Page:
My thought on this is that there is an immediate problem with 'Any registered user could review any article'. There's no problem with having anyone review an article - however to improve the credibility and reliability of Wikipedia, I think that we (unfortunately) need a link to the 'outside world' where people have real names and qualifications, rather than 'karma' built up under a nom-de-plume. For articles' credibility to be increased, someone's, or some people's, reputation needs to be on the line. My thoughts are that a properly constituted editorial board needs to approve (and possibly modify) articles. As I've mentioned elsewhere, there could (and in my view should) be multiple competing boards aiming to set their seal upon particular article versions. For example, one such board could be a set of academics in a particular subject whose names are known, who have a publishing record in peer-reviewed journals, and have an academic reputation. This does not preclude a self selected group of people setting up their own board under noms-de-plume and producing a Wikireputation based set of approvals. Users would have the choice of using either or both or neither board's seals of approval (article tags) as a filter into Wikipedia. WLD 21:48, 22 Nov 2004 (UTC)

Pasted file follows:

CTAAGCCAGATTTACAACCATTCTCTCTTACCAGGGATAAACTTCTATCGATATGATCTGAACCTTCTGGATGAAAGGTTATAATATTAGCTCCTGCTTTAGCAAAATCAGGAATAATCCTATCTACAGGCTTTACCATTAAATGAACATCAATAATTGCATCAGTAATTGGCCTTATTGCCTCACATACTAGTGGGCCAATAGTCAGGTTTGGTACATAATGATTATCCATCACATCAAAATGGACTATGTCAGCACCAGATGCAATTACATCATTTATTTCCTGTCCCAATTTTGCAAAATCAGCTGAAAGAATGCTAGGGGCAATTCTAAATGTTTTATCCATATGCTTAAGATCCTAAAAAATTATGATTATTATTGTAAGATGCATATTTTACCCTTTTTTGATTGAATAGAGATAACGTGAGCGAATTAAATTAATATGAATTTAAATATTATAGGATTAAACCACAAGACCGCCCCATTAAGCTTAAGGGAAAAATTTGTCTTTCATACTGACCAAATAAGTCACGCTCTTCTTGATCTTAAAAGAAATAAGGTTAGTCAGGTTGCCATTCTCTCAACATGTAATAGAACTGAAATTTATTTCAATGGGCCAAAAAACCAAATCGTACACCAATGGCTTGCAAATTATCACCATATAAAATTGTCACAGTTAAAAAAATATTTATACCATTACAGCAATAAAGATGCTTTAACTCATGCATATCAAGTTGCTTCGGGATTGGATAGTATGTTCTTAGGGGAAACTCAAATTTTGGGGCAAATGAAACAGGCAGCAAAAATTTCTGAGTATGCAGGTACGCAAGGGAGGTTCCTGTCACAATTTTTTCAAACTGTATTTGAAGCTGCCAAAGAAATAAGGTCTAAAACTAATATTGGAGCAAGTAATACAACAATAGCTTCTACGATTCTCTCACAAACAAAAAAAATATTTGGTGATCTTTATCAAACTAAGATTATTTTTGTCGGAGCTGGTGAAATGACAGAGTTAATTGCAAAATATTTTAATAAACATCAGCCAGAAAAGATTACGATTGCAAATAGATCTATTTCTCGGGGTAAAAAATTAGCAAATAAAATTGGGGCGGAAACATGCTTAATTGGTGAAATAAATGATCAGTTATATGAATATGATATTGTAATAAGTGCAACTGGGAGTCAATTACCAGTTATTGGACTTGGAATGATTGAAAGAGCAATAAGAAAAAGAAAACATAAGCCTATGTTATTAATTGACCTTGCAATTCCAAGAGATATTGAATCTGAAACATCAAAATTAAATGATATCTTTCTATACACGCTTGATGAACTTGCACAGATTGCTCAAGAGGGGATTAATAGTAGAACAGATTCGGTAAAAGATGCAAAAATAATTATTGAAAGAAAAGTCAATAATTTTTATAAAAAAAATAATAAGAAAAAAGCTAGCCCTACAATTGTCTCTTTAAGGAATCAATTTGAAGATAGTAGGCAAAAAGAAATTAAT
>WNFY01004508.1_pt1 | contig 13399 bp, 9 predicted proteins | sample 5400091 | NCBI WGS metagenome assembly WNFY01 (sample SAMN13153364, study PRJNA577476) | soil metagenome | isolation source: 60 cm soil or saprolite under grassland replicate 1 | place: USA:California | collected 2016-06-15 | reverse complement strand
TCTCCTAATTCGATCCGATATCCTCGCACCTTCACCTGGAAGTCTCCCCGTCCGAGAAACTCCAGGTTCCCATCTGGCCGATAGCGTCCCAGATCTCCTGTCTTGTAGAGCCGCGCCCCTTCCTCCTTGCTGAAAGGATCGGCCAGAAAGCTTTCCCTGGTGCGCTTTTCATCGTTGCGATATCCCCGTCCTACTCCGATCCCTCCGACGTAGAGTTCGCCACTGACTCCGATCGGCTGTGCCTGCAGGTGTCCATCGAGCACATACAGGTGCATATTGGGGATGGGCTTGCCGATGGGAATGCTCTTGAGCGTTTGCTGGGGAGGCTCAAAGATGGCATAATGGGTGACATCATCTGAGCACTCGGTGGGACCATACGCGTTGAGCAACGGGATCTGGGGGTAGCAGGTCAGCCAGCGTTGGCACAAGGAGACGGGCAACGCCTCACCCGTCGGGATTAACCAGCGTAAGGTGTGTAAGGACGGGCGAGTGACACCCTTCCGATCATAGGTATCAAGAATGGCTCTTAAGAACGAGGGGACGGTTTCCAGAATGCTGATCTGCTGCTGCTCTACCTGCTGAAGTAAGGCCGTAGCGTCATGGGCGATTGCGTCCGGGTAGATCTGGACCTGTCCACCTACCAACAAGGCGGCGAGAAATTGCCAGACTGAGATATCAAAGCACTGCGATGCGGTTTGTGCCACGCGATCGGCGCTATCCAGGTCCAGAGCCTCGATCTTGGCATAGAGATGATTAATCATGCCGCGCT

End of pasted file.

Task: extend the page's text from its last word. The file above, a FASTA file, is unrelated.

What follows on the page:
ChrisG's template and process


Copied from Wikipedia talk:Forum for Encyclopedic Standards. Maurreen 14:12, 27 Nov 2004 (UTC)

Thinking some more about Maurreen's proposal it occurred to me that with the combination of templates and categories we could set up a voting system to approve articles. Consider this template (I used subst to create the text, e.g. {{subst:ChrisGtest}} ):

If you look to the bottom of the screen this template categorises the article as a candidate for Wikipedia 0.1 and also by the current day, month and year (uses variables so need to update). This means anybody wishing to vote on articles need only check the appropriate category for articles. They could click the links to the talk page of the articles they are interested in. The talk page of the article would give the link to the specific version and the votes so far; after checking the article the person could vote as they see fit.

As time passes, the articles listed as candidates will dwindle as they are approved or rejected. The fact the candidates are categorised by date would mean we know when to close the vote of any articles that have been sitting in candidate status for too long.

Rejected articles would have the candidate category removed. Successful articles would be given a Wikipedia 0.1 category instead, again identified by the date of the version approved. In addition the specific version of the article should be listed somewhere as approved on that date, i.e Wikipedia: Approved 0.1/1 Dec 2004.